Training essential to police officer trust | News, Sports, Jobs

Training essential to police officer trust |  News, Sports, Jobs

While it is understandable that both Cleveland Mayor Justin Bibb and Police Chief Wayne Drummond are frustrated with their inability to discipline an officer over antisemetic social media posts made before the officer was hired, the decision seems to have been the right one, given the timing of the city implementing its own policies on social media background checks.

Still, the opportunity should be taken to improve the way the department (and all law enforcement agencies) identify and address officers’ biases before they are hired — and while they are doing their jobs.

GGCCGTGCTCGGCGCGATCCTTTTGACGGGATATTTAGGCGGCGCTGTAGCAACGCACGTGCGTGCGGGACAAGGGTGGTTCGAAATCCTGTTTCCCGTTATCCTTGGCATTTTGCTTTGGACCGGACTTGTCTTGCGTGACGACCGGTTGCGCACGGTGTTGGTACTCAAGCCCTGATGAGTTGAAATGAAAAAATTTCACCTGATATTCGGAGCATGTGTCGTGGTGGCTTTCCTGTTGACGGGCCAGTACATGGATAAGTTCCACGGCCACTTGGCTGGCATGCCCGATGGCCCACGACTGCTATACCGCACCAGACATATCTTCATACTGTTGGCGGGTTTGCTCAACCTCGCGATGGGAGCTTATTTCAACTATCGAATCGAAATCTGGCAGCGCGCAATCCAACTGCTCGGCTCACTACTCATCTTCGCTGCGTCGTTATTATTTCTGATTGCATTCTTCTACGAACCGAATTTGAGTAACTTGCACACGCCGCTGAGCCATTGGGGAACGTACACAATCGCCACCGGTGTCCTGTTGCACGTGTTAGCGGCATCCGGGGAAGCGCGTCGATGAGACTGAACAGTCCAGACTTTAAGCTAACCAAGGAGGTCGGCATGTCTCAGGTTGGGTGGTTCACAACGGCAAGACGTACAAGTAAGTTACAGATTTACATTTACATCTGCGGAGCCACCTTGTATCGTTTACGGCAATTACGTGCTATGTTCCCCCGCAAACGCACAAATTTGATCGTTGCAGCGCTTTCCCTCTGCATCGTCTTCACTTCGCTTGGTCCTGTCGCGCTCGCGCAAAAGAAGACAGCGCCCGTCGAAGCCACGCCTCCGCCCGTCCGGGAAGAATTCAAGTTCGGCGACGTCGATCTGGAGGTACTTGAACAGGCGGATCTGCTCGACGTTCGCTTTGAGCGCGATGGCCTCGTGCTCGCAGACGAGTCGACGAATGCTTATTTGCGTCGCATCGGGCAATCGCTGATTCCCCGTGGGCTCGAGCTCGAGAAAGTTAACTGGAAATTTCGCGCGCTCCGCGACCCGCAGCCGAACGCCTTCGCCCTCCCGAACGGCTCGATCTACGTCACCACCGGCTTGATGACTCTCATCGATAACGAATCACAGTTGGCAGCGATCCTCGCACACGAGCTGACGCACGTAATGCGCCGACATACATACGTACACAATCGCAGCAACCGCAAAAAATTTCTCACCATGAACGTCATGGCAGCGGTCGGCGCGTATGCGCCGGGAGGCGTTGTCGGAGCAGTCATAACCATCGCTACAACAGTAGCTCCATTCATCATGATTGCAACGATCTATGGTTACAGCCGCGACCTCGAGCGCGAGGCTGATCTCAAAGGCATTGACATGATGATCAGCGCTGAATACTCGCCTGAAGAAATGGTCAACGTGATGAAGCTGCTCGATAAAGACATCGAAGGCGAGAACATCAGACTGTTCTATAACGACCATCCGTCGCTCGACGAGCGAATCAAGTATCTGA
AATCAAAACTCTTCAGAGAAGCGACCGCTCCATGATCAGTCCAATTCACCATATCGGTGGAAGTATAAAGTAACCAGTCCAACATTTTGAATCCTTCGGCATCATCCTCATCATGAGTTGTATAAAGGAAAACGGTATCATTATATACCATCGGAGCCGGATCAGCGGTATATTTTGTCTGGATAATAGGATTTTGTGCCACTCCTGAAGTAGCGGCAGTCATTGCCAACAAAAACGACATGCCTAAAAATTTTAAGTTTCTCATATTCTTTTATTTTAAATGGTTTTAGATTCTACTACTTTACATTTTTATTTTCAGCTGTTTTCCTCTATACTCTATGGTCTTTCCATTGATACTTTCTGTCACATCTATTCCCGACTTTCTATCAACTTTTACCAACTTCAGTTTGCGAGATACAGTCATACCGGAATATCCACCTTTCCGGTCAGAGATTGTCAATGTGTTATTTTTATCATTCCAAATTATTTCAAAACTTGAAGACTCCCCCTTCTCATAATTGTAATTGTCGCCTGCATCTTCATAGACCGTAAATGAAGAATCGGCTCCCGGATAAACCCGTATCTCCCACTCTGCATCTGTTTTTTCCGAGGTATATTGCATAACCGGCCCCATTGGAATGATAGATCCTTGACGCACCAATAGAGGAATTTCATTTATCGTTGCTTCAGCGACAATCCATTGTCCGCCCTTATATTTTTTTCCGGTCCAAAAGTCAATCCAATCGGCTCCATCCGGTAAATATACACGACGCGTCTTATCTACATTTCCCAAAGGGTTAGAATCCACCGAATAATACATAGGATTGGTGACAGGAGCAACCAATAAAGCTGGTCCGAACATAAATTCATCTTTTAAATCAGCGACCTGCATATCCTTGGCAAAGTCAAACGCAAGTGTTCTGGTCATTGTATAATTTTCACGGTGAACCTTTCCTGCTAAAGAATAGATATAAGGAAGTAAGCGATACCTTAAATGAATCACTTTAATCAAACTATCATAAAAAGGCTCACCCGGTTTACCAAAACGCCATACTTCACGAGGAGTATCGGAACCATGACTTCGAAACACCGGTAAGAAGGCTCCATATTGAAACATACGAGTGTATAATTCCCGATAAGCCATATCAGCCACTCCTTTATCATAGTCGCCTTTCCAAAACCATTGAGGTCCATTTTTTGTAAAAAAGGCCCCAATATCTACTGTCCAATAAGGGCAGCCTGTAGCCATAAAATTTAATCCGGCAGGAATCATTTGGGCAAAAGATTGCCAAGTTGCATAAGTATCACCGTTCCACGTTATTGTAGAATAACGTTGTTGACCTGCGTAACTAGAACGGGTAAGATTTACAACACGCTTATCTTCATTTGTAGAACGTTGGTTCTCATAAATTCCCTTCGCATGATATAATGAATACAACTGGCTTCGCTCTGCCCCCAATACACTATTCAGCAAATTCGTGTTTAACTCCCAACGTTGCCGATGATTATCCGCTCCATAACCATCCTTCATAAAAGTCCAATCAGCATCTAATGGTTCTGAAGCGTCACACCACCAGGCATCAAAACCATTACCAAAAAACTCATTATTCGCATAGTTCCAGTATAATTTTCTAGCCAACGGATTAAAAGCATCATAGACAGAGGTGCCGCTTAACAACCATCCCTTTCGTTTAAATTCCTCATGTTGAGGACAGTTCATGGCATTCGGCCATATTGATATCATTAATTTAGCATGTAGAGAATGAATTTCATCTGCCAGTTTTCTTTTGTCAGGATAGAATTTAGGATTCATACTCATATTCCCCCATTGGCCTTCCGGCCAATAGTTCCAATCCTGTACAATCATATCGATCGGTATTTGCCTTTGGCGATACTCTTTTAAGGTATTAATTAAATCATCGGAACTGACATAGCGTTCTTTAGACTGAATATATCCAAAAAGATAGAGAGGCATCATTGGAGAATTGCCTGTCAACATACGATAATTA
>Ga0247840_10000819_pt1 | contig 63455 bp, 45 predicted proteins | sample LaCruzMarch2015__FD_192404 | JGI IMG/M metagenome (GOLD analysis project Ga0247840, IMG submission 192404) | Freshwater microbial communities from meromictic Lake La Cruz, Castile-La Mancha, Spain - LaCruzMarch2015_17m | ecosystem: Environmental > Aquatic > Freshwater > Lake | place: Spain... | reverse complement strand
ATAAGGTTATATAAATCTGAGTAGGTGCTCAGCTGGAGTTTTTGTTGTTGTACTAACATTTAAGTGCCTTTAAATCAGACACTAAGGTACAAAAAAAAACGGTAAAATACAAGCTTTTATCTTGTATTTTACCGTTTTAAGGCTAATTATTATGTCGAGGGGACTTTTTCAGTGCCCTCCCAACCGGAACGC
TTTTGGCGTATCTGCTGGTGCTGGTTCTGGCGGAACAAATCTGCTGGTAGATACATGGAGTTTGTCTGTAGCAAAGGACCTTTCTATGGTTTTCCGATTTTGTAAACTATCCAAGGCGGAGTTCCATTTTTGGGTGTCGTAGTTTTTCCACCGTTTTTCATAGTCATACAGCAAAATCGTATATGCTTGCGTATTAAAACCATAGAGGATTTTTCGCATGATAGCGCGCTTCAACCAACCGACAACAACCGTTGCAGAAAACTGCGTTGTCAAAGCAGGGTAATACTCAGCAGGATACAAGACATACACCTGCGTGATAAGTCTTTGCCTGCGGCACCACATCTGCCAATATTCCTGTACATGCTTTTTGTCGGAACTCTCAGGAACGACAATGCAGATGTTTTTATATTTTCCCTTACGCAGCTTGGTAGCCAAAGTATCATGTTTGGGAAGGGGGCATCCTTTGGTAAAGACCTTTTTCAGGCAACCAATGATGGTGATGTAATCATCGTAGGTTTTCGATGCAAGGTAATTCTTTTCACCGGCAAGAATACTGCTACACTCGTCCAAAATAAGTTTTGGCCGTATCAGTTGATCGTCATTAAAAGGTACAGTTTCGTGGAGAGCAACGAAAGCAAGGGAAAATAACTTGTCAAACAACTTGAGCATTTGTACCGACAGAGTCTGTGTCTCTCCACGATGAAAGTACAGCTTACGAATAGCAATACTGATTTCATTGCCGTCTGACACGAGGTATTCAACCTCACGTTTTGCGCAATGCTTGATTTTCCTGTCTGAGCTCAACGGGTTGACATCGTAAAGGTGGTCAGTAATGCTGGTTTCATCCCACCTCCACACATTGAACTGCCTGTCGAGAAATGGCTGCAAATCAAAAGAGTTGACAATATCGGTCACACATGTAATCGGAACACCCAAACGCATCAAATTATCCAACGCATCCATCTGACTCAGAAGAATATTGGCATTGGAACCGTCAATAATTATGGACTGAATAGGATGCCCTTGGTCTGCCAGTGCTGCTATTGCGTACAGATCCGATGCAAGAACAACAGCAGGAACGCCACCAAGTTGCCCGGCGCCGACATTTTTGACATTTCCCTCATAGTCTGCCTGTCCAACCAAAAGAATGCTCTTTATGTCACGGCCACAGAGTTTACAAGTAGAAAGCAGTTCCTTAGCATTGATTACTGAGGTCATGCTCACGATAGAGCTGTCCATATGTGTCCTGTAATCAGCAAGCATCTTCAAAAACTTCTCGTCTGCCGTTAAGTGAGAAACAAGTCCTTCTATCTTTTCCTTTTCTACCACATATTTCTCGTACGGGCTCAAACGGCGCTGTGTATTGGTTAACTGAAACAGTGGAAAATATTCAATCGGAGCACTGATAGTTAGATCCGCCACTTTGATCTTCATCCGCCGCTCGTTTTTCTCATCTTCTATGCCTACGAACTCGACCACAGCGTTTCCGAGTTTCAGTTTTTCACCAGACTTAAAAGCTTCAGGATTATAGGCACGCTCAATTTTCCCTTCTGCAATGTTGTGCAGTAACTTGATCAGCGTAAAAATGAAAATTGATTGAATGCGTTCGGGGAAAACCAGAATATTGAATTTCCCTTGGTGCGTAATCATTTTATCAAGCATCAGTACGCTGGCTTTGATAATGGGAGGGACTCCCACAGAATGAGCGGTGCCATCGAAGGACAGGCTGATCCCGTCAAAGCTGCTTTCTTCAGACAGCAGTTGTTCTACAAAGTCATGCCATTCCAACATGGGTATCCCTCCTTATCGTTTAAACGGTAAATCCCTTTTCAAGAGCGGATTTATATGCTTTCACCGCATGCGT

In Cleveland, new training policies will include behavior-based interviews, social media monitoring, implicit and explicit bias training and mandatory cultural competency training across all public safety divisions. The city said it also plans to partner with the Anti-Defamation League.

All public safety employees are required to complete the training by the end of 2023.

Members of the public have a right to know an officer’s decision-making will not be affected by bigotry; Or at least that law enforcement agencies have done their very best to vet and train officers.

In the case of the officer in question, he will receive nothing more than a note in his personnel file. That seems to be the right thing to do, given how much time has passed since the offending posts; and the amount of training that awaits the officer. But it should serve as a reminder not just to that officer but to all of us — not only that we might be judged based on long-forgotten social media posts from years ago, but that we are not free of the consequences of those words.

Fortunately, the consequences of this particular post seem to be improved training and procedures for one Ohio police department.



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